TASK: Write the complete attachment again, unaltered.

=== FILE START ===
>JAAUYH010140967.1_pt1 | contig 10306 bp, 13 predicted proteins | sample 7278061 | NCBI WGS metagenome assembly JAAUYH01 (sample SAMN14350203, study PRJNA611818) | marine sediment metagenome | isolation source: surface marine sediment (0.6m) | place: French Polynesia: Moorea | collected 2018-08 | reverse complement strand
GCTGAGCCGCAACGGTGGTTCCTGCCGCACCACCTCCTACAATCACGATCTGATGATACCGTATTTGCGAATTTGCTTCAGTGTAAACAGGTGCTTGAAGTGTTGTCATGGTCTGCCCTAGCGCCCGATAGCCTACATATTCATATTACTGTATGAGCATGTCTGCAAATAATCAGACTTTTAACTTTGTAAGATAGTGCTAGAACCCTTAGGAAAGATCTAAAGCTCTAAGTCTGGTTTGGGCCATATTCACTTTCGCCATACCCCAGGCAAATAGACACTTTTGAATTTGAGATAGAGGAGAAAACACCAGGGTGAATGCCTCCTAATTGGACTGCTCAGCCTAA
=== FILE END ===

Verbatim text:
>JAAUYH010140967.1_pt1 | contig 10306 bp, 13 predicted proteins | sample 7278061 | NCBI WGS metagenome assembly JAAUYH01 (sample SAMN14350203, study PRJNA611818) | marine sediment metagenome | isolation source: surface marine sediment (0.6m) | place: French Polynesia: Moorea | collected 2018-08 | reverse complement strand
GCTGAGCCGCAACGGTGGTTCCTGCCGCACCACCTCCTACAATCACGATCTGATGATACCGTATTTGCGAATTTGCTTCAGTGTAAACAGGTGCTTGAAGTGTTGTCATGGTCTGCCCTAGCGCCCGATAGCCTACATATTCATATTACTGTATGAGCATGTCTGCAAATAATCAGACTTTTAACTTTGTAAGATAGTGCTAGAACCCTTAGGAAAGATCTAAAGCTCTAAGTCTGGTTTGGGCCATATTCACTTTCGCCATACCCCAGGCAAATAGACACTTTTGAATTTGAGATAGAGGAGAAAACACCAGGGTGAATGCCTCCTAATTGGACTGCTCAGCCTAA